Stocks slid into the close on Monday after a disappointing report on U.S. consumer borrowing added to the economic gloom ahead of a much-anticipated monetary policy statement from the Federal Reserve later this week.
The Dow Jones industrial average closed at 13,254.29, down 52.35 points or 0.4 per cent. The broader S&P 500 closed at 1429.08, down 8.84 points or 0.6 per cent. In Canada, the S&P/TSX composite index closed at 12,215.43, down 52.58 points or 0.4 per cent.
The declines follow last week's strong rally – which drove the S&P 500 to its highest close since the start of 2008 – after the European Central Bank announced a plan to buy unlimited quantities of government bonds from financially distressed European countries in an effort to blunt the impact of the ongoing sovereign-debt crisis.
On Thursday, the Federal Reserve will deliver its own plan to deal with the sluggish U.S. economy. Many observers are expecting the central bank to provide some form of stimulus, either by extending the date in which it is promising to keep its keep interest rate at an exceptionally low level, or through outright bond-buying using using a strategy known as quantitative easing.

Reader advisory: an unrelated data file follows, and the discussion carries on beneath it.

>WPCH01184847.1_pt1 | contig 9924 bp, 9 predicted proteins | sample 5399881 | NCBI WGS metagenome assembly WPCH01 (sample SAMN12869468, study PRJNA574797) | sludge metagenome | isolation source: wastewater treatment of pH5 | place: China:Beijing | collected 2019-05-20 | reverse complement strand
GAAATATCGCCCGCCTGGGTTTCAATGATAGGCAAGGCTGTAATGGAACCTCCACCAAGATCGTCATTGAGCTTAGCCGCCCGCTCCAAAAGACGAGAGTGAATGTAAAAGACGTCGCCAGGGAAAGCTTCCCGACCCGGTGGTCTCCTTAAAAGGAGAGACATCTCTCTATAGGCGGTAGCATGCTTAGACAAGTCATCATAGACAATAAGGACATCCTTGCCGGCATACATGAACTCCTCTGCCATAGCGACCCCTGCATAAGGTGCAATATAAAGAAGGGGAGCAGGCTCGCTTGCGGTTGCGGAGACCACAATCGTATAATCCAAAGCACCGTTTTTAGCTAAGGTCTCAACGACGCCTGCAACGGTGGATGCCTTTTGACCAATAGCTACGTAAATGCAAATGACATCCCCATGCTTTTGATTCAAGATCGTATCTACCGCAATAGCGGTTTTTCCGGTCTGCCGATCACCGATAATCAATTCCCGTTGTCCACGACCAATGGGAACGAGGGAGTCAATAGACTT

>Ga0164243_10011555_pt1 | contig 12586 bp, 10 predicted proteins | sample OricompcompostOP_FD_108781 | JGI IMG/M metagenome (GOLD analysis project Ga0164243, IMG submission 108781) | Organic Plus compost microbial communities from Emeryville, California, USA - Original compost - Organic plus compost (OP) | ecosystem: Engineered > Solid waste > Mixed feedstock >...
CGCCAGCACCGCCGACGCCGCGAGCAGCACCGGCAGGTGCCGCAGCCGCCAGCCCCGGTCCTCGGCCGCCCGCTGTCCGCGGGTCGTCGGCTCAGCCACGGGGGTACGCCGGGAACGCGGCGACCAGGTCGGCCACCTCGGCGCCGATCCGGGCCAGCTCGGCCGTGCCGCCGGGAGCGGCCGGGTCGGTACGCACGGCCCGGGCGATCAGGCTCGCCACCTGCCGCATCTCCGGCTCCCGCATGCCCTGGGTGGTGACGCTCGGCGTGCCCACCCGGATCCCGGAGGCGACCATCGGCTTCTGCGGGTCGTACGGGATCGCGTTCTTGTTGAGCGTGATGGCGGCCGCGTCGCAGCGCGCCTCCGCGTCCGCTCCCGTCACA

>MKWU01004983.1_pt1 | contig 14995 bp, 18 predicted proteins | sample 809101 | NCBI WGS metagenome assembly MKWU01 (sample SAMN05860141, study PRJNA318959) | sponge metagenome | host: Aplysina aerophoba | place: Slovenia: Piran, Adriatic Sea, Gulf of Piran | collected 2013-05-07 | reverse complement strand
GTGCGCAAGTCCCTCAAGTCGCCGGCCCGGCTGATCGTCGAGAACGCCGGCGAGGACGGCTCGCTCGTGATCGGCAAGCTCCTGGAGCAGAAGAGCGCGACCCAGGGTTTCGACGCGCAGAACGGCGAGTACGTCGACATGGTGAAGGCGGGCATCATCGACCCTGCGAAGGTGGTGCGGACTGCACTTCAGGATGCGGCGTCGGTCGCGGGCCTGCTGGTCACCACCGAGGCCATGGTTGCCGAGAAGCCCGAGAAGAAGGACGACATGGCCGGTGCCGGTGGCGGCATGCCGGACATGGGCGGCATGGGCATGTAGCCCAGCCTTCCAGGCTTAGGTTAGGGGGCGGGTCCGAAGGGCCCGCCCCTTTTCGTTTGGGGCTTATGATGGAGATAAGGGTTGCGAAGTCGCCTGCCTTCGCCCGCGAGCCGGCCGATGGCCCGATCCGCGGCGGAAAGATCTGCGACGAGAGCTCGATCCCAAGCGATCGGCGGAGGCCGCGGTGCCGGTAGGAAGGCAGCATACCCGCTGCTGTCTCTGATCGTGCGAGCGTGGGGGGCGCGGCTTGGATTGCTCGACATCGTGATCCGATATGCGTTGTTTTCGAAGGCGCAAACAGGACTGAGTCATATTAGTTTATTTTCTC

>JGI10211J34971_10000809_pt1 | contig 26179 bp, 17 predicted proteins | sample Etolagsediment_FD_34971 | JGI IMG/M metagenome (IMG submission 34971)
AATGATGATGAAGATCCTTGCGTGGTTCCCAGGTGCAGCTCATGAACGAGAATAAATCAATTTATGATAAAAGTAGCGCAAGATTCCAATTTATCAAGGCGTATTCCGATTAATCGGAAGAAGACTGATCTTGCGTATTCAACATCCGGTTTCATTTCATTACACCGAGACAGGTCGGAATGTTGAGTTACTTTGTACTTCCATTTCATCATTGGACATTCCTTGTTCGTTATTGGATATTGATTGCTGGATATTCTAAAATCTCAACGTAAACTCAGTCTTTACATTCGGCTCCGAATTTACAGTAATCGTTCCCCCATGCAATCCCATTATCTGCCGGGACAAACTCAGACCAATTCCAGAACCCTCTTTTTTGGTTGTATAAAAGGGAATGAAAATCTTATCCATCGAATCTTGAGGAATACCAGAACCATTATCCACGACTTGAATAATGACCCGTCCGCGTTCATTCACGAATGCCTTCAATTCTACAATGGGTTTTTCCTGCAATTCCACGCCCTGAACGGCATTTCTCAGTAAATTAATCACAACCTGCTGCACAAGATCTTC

Expectations of Fed action follow a number of disappointing economic reports. On Friday, the U.S. Labor Department reported job gains of just 96,000 in July, which was well below expectations.
On Monday, the Fed reported that U.S. consumer borrowing fell in July for the first time in a year. Economists had been expecting borrowing to rise by $9.2-billion (U.S.) but instead fell by $3.3-billion.
American International Group Inc. fell 2 per cent after the U.S. government said it would sell $18-billion (U.S.) worth of shares to institutional investors, reducing the government's stake in the insurer after rescuing it in a 2008 bailout.
However, other financials were also weak: Bank of America Corp. fell 2.5 per cent.
Intel Corp. fell 3.8 per cent, continuing last week's slide after the chip maker cut its sales guidance for the current quarter.
Talisman Energy Inc. rose 1.6 per cent after John Manzoni agreed to step down as chief executive in favour of Hal Kvisle.
BCE Inc. rose 0.2 per cent after it said it would launch an online streaming service to compete against Netflix Inc.